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Is it just because the air they are going through is more humid than the surrounding air so when they leave that patch the cone disappears?

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You'll want to check out NASA SP-514. In particular Chapter 2.

The vapor cone you see is actually a cloud. It is condensation of vapor into tiny water droplets when the temperature and pressure are just right (based on the local humidity).

So, changes can occur due to local changes in humidity and temperature -- but the biggest effect is changes in pressure due to the aircraft. For example, sometimes the condensation only occurs when the aircraft is "pulling g's" -- it is highly loaded during a turn or other maneuver. During this state, the aerodynamics are working hard -- which leads to more extremes of pressure and a greater likelihood of condensation happening. However, the pilot doesn't sustain that maneuver for a long period, even relaxing a slight amount can make the condensation vanish.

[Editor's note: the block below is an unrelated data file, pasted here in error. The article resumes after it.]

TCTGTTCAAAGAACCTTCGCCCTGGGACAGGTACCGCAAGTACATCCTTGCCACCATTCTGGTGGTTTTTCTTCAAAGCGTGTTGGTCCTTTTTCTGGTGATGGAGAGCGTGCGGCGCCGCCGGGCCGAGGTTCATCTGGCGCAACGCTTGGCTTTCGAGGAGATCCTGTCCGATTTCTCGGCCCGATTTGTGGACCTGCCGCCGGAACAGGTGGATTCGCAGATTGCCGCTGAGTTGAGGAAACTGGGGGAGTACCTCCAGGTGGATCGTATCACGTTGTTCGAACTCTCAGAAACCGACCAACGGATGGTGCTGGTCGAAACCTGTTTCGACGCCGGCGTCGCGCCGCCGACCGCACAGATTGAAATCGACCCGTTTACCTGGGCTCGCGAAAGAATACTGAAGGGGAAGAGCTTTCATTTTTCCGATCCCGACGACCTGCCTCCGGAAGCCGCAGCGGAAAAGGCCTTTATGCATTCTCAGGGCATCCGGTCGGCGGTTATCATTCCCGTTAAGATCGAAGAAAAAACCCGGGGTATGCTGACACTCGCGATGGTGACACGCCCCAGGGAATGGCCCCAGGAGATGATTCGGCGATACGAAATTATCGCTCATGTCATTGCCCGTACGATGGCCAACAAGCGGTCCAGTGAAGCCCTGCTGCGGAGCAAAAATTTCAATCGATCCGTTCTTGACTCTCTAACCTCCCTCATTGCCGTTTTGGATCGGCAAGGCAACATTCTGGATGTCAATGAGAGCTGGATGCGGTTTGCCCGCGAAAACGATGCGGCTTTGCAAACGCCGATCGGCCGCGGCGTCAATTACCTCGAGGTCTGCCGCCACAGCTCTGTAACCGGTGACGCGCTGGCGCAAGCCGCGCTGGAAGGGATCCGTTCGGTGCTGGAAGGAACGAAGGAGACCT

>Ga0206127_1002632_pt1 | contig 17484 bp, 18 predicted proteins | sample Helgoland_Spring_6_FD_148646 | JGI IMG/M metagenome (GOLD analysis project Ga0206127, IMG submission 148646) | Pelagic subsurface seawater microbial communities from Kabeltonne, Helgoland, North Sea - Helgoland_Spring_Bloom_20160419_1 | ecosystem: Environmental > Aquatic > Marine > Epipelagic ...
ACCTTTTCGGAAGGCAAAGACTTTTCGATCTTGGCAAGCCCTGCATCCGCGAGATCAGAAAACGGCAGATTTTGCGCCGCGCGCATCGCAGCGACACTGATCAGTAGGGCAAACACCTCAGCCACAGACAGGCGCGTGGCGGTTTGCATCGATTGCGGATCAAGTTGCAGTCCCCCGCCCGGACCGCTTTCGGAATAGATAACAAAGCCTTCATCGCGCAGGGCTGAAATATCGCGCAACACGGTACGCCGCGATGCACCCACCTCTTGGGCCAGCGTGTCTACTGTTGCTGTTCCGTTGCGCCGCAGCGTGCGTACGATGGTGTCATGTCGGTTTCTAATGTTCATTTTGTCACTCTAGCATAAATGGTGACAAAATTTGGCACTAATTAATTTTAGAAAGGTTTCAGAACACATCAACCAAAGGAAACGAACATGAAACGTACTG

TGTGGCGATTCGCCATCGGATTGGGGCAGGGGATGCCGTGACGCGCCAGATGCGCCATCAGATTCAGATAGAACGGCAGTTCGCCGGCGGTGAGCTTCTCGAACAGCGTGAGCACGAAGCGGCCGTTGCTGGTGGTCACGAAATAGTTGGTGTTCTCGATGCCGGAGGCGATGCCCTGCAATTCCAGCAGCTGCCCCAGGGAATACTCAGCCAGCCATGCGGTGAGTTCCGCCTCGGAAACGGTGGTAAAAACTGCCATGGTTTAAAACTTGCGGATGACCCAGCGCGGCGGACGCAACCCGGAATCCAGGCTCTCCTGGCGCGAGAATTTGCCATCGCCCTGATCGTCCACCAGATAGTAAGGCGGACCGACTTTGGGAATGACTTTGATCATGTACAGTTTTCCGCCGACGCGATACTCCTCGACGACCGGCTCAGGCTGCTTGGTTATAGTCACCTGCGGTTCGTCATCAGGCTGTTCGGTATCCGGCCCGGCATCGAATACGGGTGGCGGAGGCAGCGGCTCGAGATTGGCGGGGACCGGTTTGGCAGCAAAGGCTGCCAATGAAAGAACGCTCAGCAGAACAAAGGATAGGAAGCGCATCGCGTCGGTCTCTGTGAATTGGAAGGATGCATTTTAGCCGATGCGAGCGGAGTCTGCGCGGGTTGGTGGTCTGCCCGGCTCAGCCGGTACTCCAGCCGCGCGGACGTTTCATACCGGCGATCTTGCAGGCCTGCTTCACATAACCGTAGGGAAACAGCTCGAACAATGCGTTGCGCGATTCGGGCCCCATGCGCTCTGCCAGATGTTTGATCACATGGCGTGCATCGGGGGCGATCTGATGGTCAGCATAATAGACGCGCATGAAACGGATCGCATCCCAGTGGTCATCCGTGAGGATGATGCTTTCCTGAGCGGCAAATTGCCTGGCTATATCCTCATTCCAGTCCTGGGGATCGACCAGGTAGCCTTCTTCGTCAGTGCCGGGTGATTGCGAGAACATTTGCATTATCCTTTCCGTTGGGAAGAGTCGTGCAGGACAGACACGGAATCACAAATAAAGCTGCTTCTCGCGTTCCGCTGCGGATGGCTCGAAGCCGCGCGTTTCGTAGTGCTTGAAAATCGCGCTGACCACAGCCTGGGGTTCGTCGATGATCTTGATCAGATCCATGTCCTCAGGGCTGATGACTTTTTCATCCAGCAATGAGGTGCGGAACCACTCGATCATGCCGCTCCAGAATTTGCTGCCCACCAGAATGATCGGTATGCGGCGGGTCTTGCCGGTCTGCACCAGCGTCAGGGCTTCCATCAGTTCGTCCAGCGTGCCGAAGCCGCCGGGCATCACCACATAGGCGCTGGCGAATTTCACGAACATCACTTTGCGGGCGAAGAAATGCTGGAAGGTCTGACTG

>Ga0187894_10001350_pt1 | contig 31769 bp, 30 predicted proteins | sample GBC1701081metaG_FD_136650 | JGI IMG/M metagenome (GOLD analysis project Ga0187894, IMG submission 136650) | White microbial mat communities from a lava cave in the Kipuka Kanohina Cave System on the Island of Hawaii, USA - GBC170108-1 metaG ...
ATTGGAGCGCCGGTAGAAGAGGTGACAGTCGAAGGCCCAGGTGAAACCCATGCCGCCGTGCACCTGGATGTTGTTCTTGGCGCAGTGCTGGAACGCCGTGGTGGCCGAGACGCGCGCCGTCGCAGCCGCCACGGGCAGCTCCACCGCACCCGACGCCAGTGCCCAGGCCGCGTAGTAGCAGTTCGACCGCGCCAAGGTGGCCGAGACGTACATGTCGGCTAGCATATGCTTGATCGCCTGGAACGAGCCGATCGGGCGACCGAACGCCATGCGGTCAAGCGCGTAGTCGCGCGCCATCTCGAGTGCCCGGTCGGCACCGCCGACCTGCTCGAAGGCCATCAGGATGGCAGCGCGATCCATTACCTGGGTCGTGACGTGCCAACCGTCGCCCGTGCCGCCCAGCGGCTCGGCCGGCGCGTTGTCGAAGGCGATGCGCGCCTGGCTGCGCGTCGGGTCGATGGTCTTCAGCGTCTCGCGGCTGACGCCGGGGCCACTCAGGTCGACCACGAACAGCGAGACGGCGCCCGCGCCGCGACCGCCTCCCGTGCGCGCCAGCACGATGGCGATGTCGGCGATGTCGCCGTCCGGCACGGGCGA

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Also note that the precise conditions required to produce a cone cloud of condensate right behind a shock front are transient- they disappear quickly after the shock passes as the ambient air strives to come back into pressure and temperature equilibrium.

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